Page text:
by Dessa Bayrock
Dessa Bayrock lives in Ottawa with two cats and a variety of succulents, one of which occasionally blooms. She used to unfold paper for a living at Library and Archives Canada, and is currently a PhD student in English where she folds and unfolds even more paper. Her poems have appeared in IDK Magazine, Poetry Is Dead, and Funicular Magazine, among others. She is the proprietor of post ghost press. You can find her, or at least more about her, at dessabayrock.com, or on Twitter at @yodessa.
Constricting Snake Casino
It’s difficult to know where to begin: good things
are happening, and yet my horoscope predicts
pressure, pressure, and not luck, luck. Here’s the secret:
good things are always happening, but that doesn’t mean
the world ever stops constricting like a snake, that poverty
ever stops making short work of it, of you, of everything.
Life looks like a casino from far away, all lights and promise,
but really can be summed up in the wish— fervent, constant—
to win the lottery: the obsession with what difference
could be made, embarrassingly, by a thousand dollars.
Where to put the slow realization that I have to ignore
these insane promises, to build a quiet life, to pretend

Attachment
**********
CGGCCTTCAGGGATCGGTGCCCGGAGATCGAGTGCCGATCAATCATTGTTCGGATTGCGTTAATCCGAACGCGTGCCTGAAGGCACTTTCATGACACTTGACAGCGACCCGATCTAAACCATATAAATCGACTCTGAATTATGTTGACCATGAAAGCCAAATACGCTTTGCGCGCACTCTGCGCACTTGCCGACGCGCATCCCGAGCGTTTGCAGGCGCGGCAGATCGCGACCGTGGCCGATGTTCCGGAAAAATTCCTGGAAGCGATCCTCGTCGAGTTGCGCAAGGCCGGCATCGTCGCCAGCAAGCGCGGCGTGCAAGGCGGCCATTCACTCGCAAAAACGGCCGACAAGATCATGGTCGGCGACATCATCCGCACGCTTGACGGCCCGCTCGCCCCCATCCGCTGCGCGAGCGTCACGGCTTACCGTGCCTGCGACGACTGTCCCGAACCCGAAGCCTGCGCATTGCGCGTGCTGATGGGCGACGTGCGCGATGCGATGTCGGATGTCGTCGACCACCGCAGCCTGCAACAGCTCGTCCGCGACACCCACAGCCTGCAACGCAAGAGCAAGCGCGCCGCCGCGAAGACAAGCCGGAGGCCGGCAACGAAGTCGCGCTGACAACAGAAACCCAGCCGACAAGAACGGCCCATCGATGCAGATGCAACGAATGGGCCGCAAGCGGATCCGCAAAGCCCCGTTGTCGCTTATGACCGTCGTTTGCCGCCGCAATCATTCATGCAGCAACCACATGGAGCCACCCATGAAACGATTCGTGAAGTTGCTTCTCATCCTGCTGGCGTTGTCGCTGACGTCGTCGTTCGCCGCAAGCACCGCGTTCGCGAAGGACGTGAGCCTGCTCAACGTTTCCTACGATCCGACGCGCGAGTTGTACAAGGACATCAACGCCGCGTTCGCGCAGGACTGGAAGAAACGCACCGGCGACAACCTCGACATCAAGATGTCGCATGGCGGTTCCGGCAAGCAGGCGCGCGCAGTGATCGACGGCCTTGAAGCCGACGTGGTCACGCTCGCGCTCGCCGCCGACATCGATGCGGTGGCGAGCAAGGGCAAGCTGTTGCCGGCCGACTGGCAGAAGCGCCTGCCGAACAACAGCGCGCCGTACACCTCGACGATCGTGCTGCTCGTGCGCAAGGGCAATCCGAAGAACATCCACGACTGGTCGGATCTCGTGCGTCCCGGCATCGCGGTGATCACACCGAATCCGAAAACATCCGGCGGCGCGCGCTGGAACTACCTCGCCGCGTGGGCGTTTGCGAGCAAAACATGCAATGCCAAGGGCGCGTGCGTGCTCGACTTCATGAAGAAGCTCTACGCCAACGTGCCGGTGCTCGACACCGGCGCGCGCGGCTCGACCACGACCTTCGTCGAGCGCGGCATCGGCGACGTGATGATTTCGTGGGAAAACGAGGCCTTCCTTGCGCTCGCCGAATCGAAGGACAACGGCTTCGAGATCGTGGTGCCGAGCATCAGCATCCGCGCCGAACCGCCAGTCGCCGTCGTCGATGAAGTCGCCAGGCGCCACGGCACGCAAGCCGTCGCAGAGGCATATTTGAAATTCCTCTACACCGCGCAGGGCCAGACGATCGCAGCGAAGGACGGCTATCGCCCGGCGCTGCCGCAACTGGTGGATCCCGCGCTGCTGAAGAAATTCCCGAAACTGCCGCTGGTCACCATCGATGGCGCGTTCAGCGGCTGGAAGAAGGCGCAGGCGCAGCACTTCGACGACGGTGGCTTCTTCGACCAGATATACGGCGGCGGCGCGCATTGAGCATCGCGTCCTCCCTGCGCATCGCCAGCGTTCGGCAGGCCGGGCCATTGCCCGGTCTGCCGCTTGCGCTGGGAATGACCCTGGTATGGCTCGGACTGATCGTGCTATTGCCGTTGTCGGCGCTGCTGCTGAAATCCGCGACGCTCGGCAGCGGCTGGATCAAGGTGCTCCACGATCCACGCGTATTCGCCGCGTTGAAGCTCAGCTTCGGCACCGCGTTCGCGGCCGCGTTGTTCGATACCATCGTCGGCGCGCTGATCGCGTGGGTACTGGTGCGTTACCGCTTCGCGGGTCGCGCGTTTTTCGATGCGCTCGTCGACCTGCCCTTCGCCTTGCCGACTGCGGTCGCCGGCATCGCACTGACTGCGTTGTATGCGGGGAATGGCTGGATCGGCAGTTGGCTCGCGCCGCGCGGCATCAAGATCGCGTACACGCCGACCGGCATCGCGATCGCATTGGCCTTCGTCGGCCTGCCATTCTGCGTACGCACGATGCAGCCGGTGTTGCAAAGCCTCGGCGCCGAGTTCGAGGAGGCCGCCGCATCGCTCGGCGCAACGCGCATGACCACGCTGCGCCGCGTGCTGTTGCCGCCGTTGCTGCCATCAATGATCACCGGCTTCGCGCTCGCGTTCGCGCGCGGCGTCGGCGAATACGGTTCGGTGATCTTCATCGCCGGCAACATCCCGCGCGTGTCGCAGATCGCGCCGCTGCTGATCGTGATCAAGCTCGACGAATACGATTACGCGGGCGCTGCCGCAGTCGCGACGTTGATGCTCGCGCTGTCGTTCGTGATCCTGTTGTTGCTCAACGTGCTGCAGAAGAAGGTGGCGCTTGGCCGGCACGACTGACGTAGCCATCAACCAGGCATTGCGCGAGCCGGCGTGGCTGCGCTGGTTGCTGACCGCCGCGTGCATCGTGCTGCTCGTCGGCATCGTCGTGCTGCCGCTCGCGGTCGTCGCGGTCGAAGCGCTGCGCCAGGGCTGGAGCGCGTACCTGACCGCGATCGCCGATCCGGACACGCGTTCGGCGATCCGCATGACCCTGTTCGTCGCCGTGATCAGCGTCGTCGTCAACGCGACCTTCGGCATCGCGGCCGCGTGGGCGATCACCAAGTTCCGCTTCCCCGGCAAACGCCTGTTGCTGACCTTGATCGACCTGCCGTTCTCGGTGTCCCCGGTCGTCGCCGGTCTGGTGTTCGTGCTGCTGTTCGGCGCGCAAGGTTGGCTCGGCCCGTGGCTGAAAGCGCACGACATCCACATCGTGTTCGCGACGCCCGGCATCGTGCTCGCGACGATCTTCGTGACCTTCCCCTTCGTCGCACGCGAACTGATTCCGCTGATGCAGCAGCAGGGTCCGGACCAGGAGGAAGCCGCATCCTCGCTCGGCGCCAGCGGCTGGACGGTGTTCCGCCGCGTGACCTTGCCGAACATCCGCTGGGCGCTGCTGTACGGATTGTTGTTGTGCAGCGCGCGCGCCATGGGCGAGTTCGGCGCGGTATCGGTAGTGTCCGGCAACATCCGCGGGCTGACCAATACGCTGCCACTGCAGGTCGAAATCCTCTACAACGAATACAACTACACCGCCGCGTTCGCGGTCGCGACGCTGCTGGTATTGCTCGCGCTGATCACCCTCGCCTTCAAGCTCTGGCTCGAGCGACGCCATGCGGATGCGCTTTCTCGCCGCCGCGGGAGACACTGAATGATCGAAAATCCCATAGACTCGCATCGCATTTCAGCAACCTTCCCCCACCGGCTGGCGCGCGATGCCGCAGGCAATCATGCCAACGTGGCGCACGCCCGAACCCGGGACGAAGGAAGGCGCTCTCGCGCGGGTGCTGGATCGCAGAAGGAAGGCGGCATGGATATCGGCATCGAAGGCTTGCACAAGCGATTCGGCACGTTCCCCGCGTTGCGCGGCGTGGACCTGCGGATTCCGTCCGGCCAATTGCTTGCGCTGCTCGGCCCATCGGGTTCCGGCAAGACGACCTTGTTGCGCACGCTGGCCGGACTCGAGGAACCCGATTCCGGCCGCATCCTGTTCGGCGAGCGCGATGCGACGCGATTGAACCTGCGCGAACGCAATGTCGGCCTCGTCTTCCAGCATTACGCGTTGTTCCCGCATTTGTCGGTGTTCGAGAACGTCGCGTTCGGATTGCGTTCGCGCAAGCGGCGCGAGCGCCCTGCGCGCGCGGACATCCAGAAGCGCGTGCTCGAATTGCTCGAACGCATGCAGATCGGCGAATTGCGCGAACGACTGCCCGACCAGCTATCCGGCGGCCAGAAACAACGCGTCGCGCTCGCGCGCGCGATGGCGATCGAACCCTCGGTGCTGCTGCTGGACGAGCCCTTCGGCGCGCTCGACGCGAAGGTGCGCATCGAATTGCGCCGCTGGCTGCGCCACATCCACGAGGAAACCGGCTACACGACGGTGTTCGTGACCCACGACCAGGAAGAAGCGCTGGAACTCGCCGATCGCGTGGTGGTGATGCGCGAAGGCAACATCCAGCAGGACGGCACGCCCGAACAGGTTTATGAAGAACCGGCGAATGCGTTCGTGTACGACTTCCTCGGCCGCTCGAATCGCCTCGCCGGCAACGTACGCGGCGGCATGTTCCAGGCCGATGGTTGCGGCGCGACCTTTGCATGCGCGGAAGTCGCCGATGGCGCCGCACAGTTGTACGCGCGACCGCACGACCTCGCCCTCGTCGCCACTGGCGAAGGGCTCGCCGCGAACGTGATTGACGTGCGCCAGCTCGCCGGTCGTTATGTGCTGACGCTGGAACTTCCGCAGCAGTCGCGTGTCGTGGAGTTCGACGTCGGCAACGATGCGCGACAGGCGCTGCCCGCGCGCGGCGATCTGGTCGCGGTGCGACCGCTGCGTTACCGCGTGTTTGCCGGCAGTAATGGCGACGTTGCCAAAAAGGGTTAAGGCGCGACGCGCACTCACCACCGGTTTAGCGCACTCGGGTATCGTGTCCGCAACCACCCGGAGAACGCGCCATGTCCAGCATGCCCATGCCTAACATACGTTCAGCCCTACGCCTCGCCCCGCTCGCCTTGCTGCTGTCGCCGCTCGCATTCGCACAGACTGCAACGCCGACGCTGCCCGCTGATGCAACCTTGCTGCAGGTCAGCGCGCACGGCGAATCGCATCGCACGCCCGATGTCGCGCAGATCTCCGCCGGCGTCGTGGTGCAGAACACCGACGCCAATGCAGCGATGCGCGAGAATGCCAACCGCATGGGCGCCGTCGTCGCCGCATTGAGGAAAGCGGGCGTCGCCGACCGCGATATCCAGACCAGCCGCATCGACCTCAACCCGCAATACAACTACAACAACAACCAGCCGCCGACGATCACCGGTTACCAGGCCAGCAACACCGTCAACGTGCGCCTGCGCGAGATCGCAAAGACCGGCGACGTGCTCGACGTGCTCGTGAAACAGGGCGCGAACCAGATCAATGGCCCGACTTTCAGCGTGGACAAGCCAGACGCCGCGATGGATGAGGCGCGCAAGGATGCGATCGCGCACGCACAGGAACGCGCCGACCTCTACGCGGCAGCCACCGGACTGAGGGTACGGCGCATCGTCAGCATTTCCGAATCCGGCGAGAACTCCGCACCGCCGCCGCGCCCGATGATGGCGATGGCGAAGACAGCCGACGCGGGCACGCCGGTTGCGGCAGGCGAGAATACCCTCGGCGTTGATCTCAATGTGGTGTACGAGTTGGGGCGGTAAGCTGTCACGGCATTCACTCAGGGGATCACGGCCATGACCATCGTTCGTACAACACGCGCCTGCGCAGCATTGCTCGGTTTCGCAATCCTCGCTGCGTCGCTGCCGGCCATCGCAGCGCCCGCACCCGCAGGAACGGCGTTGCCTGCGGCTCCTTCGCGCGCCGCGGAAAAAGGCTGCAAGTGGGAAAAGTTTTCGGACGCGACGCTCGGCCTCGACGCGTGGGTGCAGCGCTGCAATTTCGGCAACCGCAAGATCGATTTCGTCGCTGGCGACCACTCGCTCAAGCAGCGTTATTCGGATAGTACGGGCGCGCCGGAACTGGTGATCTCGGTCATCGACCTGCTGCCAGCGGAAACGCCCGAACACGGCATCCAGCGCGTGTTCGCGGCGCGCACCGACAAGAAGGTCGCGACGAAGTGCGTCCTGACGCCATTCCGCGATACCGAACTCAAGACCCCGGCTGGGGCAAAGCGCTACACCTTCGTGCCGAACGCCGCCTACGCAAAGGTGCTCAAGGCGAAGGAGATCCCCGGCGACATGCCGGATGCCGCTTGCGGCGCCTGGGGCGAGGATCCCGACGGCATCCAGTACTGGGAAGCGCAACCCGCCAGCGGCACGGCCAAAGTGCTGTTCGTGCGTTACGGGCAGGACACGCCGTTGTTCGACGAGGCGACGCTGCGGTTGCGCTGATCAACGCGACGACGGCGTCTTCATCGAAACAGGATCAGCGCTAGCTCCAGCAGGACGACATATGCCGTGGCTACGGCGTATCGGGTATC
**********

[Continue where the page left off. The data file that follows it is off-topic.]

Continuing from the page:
poverty is manageable? Where to put this new routine
of swimming on Tuesdays and Thursdays, tired little laps
that go nowhere and yet I have to believe lead somewhere?
Where to put the fact that I smoke weed, now, more weed
than my straight-edge teenage self ever thought we’d see
in real life? Here’s the casino, the lights, the promise,
the main event a wrestling match: me versus the feeling
that I shouldn’t tell anyone about any of it: the poverty,
the swimming, the marijuana I somehow crept into
at age twenty-seven, ridiculous, really, and think
of what it’s doing to your lungs, your past self,
how you never thought you’d be that neighbour,
coughing on the balcony every other night.
It’s difficult to know where to begin, so let’s flip back
to the beginning of all this, or, at least, the beginning
of the realization that the casino was always a myth;
here’s a portrait of myself in the spring, in the summer,
asleep in that narrow bedroom at the top of the stairs
with the red blinds so faded that they keep nothing out.
I have yet to learn to swim; I have yet to roll a joint;
I am dreaming of winning the lottery. This moment
is somehow made golden by memory, even though
I was poor, then, too. And how poor of me, truly,
to hear the neighbour downstairs coughing and think,
Isn’t that sad? To live with your mother and smoke
every night? Will he figure it out? Will he ever grow up?
Here, now, from my seat in the constricting snake casino,
I realize: the cruelest action was to think I’d never change,
that I was somehow better than anyone who did.
And maybe this is the point of all my pitiful little laps
around the pool: to turn myself into a time machine, to swim
my way back and smoke a joint with that kid downstairs.
We’ll never win the lottery, I’ll say, but we can still be happy.
I’ll blow the smoke in my own window, lovingly, tenderly,
like a warning, maybe, or something like forgiveness.